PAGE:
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Wednesday
Feb092011

Know Your Bartender: Donald O'Finn, Freddy's


As Freddy's Bar slogged through the wretched, seven-year battle against the city that culminated last year in its seizure by eminent domain--and subsequent demolition--in order to construct developer Bruce Ratner's Barclays Center, longtime bar manager and artist Donald O'Finn rose to the top of the fray, taking the fight to the streets, television, and anyone who would listen. The fight brought Freddy's into the national conversation about abuse of power and the forcible seizure of land, and by installing chains to the bar and organizing protests, he brought a human element to the legal wrangling. By the time of the bar's demolition (along with the surrounding buildings), it seemed that the only two people that weren't on O'Finn's team were the only ones who really mattered, sadly: Mike Bloomberg and Bruce Ratner. 

The re-opening last Friday night of the new Freddy's, about a mile and a half away on Fifth Avenue between 17th and 18th, was a big deal, for obvious reasons. Just about all of the things that made Freddy's unique made the journey, including the bar, the tables, the chains, the art, and O'Finn, who is now co-owner along with former bartenders Matt Kuhn and Matt Kimmett. It's a larger space, with a vaguely nautical/steampunk theme, and it's warm and welcoming.


Freddy's Bar began its life during Prohibition on the corner of Sixth Avenue and Dean Street, as a secret watering hole for employees at the Spalding factory, which was located right next door. After prohibition ended it became a local hangout for off-duty cops from the precinct across the street, and one of them, Freddy Chadderton, bought the bar in the early 1970s after retiring. The bar languished during this time as a fading, run-down cop bar, and struggled to stay alive.

The first Freddy's (Photo by Norman Oder, Atlantic Yards Report)
In 1994 the failing bar was purchased by Frank Yost, who turned to another nearby bar, O'Connor's, for new clientele; the owner of O'Connor's was having a falling out with his patrons due to false accusations of drug use, and many defected to Freddy's. O'Finn, a San Francisco native, left his gig bartending at O'Connor's and brought some fresh ideas to Freddy's, including converting the back dining room into a space for artists and musicians, decorating the walls, and installing screens to display his psychedelic video art, mashups of old B-movies, commercials, and found footage.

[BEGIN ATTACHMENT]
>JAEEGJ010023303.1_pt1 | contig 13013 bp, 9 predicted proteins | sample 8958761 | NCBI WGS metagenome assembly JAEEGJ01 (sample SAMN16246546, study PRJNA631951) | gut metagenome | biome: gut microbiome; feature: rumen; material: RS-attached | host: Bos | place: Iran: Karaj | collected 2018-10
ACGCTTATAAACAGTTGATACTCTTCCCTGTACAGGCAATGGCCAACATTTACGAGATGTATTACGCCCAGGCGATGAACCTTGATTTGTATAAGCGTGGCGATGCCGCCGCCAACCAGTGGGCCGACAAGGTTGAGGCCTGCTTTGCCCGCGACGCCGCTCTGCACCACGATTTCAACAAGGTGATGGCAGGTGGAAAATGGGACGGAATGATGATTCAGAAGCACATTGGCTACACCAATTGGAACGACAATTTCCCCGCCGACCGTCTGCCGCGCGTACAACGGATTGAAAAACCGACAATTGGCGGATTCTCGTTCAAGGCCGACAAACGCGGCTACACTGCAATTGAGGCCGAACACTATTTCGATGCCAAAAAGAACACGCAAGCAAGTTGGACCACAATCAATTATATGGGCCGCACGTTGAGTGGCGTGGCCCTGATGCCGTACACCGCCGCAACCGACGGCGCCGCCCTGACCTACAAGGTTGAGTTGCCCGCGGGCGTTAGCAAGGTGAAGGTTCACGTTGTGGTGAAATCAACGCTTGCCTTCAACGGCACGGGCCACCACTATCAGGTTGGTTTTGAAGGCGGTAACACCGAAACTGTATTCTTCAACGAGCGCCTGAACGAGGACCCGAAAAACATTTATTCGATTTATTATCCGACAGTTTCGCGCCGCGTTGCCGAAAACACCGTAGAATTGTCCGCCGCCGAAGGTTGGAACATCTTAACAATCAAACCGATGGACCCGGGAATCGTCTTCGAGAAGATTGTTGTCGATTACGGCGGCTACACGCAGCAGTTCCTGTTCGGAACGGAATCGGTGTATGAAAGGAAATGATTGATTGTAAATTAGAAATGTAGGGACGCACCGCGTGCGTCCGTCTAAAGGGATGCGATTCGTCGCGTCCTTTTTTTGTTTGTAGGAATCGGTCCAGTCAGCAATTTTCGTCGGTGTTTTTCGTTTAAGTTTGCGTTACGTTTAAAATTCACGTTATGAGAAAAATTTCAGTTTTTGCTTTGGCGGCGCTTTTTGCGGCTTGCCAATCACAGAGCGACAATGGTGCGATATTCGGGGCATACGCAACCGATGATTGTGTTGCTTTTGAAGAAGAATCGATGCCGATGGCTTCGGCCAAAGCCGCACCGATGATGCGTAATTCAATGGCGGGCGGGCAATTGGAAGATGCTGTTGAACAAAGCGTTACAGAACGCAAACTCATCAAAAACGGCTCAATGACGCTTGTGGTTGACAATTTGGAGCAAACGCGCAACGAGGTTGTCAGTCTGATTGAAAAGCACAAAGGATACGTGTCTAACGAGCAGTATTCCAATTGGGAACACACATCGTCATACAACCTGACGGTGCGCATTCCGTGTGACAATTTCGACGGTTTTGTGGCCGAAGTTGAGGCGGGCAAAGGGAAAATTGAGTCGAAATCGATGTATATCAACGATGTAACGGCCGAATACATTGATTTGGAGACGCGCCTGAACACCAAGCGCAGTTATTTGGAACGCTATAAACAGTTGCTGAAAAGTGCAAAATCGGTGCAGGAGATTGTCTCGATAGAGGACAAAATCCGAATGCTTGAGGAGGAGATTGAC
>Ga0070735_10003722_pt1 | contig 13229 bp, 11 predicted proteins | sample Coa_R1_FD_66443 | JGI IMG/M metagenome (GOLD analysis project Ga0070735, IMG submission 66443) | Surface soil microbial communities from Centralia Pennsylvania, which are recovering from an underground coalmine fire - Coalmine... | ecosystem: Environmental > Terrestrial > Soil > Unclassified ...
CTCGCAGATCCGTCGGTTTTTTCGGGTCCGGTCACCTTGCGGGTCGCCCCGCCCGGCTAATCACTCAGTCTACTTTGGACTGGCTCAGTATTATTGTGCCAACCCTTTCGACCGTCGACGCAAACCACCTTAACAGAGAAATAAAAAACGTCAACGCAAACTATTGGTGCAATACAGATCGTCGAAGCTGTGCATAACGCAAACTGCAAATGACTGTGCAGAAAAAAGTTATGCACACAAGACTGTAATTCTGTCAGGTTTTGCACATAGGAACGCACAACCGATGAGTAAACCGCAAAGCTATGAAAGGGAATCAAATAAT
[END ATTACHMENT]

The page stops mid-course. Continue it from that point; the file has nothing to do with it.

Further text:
The revamping of Freddy's couldn't have come at a better time, and a young crowd began pouring into what some had begun referring to as "the CBGB of Brooklyn." "Brooklyn was hungry for a real scene," says O'Finn. Everybody thinks they can do a bar, but I don't think many people can, because I go to everybody's bars and I'm usually a little bit disappointed." 

Freddy's had firmly cemented its reputation as one of Brooklyn's top bars (and a great place to see live music), but Bruce Ratner wasn't far behind with his scheme for an arena for the "blighted" neighborhood. After seven years of hassling and haggling, Yost finally accepted a lucrative deal last spring, fired his employees, closed up shop, and after promising to help find a new location, left everyone in the lurch. That's when O'Finn, Kuhn, and Kimmett stepped in, found the new space, and now, as they put it, "the inmates are running the asylum."

New owners Matt Kuhn, Donald O'Finn, and Matt Kimmett, via Daily News.
HPS: What do you miss most about the old Freddy's?

Donald: It's hard to say; this is all so new. We really haven't established patterns, I don't really even know what we have on tap yet. All the best stuff made the move. The only thing I can say that I miss is Lee Houston, who was a regular who passed away. We have his picture here on the wall, but he'll never walk in the door again, I don't think.

HPS: Is there anything you don't particularly miss about the old Freddy's?

Donald: Yeah, there's a lot of things that I don't miss. The smell. There was something really wonderful about a building that hadn't been cleaned in a hundred years, but there were a lot of bad things about a building that hadn't been cleaned in a hundred years. I don't miss the previous owner of Freddy's at all. I feel like we all got a little shafted there. 

It came out great in the end. Everyone, including Bruce Ratner, got what they wanted in this deal. It's a really rare thing; I was just thinking about this the other night. The owner of Freddy's got a bunch of cash and got to walk away after never really doing anything, Ratner got his stupid goddamn arena and address, and we got a fresh start. 

HPS: What are you most proud of about the new bar?